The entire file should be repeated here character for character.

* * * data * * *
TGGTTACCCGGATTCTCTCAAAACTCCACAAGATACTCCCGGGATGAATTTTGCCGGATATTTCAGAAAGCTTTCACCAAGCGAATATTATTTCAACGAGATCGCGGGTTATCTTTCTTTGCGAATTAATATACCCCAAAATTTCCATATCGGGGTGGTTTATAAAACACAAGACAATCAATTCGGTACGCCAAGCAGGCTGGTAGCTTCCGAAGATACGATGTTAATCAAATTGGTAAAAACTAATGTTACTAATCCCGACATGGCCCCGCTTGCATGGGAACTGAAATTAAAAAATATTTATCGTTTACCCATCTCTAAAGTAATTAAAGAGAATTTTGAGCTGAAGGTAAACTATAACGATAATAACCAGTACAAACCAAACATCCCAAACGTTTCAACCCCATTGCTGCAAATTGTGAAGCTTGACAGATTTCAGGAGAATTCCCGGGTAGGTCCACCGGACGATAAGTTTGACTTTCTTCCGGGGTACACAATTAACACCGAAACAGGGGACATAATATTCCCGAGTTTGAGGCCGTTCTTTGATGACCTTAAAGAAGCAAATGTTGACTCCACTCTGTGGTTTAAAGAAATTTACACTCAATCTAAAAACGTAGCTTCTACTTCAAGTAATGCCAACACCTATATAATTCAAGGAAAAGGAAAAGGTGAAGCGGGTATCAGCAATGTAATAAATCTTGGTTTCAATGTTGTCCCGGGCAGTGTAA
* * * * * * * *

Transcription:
TGGTTACCCGGATTCTCTCAAAACTCCACAAGATACTCCCGGGATGAATTTTGCCGGATATTTCAGAAAGCTTTCACCAAGCGAATATTATTTCAACGAGATCGCGGGTTATCTTTCTTTGCGAATTAATATACCCCAAAATTTCCATATCGGGGTGGTTTATAAAACACAAGACAATCAATTCGGTACGCCAAGCAGGCTGGTAGCTTCCGAAGATACGATGTTAATCAAATTGGTAAAAACTAATGTTACTAATCCCGACATGGCCCCGCTTGCATGGGAACTGAAATTAAAAAATATTTATCGTTTACCCATCTCTAAAGTAATTAAAGAGAATTTTGAGCTGAAGGTAAACTATAACGATAATAACCAGTACAAACCAAACATCCCAAACGTTTCAACCCCATTGCTGCAAATTGTGAAGCTTGACAGATTTCAGGAGAATTCCCGGGTAGGTCCACCGGACGATAAGTTTGACTTTCTTCCGGGGTACACAATTAACACCGAAACAGGGGACATAATATTCCCGAGTTTGAGGCCGTTCTTTGATGACCTTAAAGAAGCAAATGTTGACTCCACTCTGTGGTTTAAAGAAATTTACACTCAATCTAAAAACGTAGCTTCTACTTCAAGTAATGCCAACACCTATATAATTCAAGGAAAAGGAAAAGGTGAAGCGGGTATCAGCAATGTAATAAATCTTGGTTTCAATGTTGTCCCGGGCAGTGTAA